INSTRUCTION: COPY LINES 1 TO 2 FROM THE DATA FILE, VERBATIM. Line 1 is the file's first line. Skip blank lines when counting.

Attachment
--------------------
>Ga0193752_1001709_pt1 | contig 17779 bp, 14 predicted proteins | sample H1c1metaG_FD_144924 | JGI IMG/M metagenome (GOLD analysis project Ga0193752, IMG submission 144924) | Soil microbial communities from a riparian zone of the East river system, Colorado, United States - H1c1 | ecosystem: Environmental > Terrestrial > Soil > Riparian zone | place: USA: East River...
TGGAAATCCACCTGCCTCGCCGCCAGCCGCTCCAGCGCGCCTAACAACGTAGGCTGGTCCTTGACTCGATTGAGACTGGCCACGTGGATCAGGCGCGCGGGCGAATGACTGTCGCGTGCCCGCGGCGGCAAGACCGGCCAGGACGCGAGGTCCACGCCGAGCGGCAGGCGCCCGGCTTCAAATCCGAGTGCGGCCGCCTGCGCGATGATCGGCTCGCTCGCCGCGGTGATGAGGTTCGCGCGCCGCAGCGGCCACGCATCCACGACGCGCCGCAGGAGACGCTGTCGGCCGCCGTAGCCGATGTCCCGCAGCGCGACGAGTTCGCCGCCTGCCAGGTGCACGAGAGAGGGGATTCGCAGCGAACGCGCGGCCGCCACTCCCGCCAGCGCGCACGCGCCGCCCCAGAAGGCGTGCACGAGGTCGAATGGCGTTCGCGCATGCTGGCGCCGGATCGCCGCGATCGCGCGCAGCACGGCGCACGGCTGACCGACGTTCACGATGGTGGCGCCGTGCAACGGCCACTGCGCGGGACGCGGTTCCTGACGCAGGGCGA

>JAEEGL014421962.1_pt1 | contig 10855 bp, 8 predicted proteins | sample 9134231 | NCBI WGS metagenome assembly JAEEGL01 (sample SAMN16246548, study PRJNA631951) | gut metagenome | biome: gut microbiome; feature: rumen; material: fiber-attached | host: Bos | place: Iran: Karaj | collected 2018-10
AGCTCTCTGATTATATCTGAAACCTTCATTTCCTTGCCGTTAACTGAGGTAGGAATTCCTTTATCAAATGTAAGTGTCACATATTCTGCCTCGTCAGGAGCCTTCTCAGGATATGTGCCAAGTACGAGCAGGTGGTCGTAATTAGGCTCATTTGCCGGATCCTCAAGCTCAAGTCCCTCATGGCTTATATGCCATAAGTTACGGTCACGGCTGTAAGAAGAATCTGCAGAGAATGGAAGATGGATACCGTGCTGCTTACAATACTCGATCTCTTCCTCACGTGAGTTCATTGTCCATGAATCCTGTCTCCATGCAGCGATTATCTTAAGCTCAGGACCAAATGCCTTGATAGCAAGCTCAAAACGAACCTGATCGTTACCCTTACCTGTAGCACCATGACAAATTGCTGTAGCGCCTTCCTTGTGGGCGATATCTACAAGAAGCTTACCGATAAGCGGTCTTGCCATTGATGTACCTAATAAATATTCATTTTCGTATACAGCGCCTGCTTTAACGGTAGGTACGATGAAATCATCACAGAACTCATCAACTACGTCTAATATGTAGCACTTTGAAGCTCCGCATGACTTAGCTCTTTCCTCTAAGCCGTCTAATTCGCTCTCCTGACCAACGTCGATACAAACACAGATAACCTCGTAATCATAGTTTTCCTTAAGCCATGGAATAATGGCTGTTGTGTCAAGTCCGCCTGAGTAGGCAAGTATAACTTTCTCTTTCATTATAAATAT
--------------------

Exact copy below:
>Ga0193752_1001709_pt1 | contig 17779 bp, 14 predicted proteins | sample H1c1metaG_FD_144924 | JGI IMG/M metagenome (GOLD analysis project Ga0193752, IMG submission 144924) | Soil microbial communities from a riparian zone of the East river system, Colorado, United States - H1c1 | ecosystem: Environmental > Terrestrial > Soil > Riparian zone | place: USA: East River...
TGGAAATCCACCTGCCTCGCCGCCAGCCGCTCCAGCGCGCCTAACAACGTAGGCTGGTCCTTGACTCGATTGAGACTGGCCACGTGGATCAGGCGCGCGGGCGAATGACTGTCGCGTGCCCGCGGCGGCAAGACCGGCCAGGACGCGAGGTCCACGCCGAGCGGCAGGCGCCCGGCTTCAAATCCGAGTGCGGCCGCCTGCGCGATGATCGGCTCGCTCGCCGCGGTGATGAGGTTCGCGCGCCGCAGCGGCCACGCATCCACGACGCGCCGCAGGAGACGCTGTCGGCCGCCGTAGCCGATGTCCCGCAGCGCGACGAGTTCGCCGCCTGCCAGGTGCACGAGAGAGGGGATTCGCAGCGAACGCGCGGCCGCCACTCCCGCCAGCGCGCACGCGCCGCCCCAGAAGGCGTGCACGAGGTCGAATGGCGTTCGCGCATGCTGGCGCCGGATCGCCGCGATCGCGCGCAGCACGGCGCACGGCTGACCGACGTTCACGATGGTGGCGCCGTGCAACGGCCACTGCGCGGGACGCGGTTCCTGACGCAGGGCGA